Climate anxiety during tough times in lockdown led Waikato woman Sija Soman on a life-changing personal journey to capture hope amid the devastation of severe weather events.
Sija was studying for a Master’s degree in business and management when Covid-19 left her separated from her young daughter Akshika and husband Rajiv under New Zealand’s temporary travel restrictions.
“It was a very difficult time for me, as I didn’t have residency and had to wait three years to finally have it, which meant it was three years before I saw my daughter.
“I had a lot of time to think about my child, her future, climate change and Covid.”
Sija read an article about the devastation wrought by a one-in-100-year flood in Matatā and went to see for herself the impacts.
“I hadn’t heard about it in the local newspapers and when I saw this place for myself, it totally changed my perception of climate change and what it can do to people and communities.
“I saw only one house left standing there, with one couple who’d stayed and who were saying ‘we don’t want to go, if we die here then so be it.’”
She found herself asking the questions ‘What kind of world would we be leaving for our children? What can we do about climate change?’ which led her to dedicate herself to learning documentary filmmaking.
“I knew this medium is the most powerful and because climate change is a very intangible thing, seeing is believing.”
She reached out to other filmmakers and, self-taught, Sija says it was a huge learning curve to make the film.
Climate Commons premieres at the Lido Cinema, Hamilton, on 30 July and features Waikato-based researchers, scientists and a company featured in the film, from those working in innovating the growth of seaweed to clean up waterways.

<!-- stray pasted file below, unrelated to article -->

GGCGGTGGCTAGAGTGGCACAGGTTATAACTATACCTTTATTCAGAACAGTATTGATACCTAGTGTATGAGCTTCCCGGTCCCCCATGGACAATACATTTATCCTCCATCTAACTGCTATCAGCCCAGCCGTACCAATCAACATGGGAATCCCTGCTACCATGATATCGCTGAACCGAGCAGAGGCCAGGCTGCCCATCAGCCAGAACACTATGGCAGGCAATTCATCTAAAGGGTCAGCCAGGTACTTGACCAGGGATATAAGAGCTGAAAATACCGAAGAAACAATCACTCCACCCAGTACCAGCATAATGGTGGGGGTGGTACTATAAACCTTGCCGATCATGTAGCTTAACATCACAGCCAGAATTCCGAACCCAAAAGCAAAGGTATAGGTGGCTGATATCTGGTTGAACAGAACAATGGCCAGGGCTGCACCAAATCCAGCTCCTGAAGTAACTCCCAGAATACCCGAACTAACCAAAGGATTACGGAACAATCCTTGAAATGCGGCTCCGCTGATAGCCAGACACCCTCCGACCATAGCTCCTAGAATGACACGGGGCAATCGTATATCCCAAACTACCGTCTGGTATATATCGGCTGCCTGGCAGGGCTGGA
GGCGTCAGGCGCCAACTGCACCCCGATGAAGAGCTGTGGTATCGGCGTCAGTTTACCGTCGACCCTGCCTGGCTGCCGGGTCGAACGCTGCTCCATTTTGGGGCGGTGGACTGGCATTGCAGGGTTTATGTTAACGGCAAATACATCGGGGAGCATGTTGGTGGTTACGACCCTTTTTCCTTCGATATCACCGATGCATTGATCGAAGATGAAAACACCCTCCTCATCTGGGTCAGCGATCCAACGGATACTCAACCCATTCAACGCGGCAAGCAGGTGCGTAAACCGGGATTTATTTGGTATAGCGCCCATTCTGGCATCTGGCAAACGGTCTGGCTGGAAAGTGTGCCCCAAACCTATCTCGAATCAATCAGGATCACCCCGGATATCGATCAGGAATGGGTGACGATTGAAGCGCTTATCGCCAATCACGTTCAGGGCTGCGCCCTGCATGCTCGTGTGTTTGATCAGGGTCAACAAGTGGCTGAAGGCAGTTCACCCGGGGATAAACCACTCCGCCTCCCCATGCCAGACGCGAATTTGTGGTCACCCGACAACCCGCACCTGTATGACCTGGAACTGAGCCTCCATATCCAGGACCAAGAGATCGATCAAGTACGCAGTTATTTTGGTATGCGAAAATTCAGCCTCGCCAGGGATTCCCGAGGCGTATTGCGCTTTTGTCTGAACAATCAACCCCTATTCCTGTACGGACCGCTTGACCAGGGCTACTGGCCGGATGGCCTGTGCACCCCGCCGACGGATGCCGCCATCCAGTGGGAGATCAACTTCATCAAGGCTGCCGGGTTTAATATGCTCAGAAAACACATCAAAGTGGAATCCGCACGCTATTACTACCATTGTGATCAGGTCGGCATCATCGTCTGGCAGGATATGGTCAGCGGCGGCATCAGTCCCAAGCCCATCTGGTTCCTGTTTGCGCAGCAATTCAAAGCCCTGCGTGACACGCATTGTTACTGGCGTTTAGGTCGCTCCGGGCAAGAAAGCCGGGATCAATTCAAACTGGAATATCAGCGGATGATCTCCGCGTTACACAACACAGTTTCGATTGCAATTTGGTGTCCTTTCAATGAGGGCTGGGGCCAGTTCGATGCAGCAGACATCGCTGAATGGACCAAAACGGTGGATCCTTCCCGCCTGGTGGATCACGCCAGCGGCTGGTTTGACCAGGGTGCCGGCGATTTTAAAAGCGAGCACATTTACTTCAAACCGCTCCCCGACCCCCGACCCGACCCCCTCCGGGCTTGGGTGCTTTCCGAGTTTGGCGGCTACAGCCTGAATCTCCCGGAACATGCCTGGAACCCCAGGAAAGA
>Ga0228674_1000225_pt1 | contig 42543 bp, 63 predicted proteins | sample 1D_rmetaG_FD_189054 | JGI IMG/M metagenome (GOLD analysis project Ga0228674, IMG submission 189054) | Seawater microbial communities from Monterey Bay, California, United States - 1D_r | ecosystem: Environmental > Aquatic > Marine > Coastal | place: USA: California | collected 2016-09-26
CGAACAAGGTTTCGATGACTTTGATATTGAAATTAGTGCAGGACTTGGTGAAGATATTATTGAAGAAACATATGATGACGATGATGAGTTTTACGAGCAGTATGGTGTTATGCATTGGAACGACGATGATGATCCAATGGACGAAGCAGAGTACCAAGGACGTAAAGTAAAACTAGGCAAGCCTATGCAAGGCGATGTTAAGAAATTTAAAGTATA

“The connection to seaweed as part of the climate action story was not entirely new to me as I had worked for an organisation in the Middle East that converted seaweed to biofuel,” says Sija.
“I knew its potential, and I contact Love Rimurimu in Wellington who put me in touch with Paeroa company AgriSea, that is growing seaweed in a bioremediation trial to clean up water.”
She says she wanted to find out what is happening in the climate action space in New Zealand: “What we are actually doing about it, rather than just what are we talking about.
“It’s a bigger picture of what climate action looks like in New Zealand, and I hope it will inspire people to be hopeful and take action individually.”
The film led to a Climate Commons Movement, which is a nationwide alliance dedicated to tackling the climate crisis through knowledge sharing, practical action, and partnerships.
Sjia says it has a strong focus on scientific research, indigenous wisdom and practical solutions.
Individuals and organisations willing to host their own screenings of the film in locations around the country can ask for a toolkit to help them organise their own screening, and encourage local conversations about climate change.
The film highlights the power of local engagement.
“Climate change is a vast problem, but it has very local and personal impacts,” says Dr James Renwick. “This documentary makes the connection to all our lives and gives us powerful motivation for action. Action that we must take now, to avoid the worst of future consequences.”
Andrea Haines, President of the Hamilton Film Society, said digital storytelling played a role in reshaping narratives and driving transformative change. “The film’s emphasis on practical solutions will not only spark meaningful discussions but also inspire tangible actions among individuals, communities, and government agencies, and ignite a sense of responsibility that is crucial for Aotearoa’s climate response efforts.”
● The Details
What: Climate Commons documentary screening
When: July 30 at 4pm
Where: Lido Cinema, Hamilton
Tickets: online via Humanitix, $10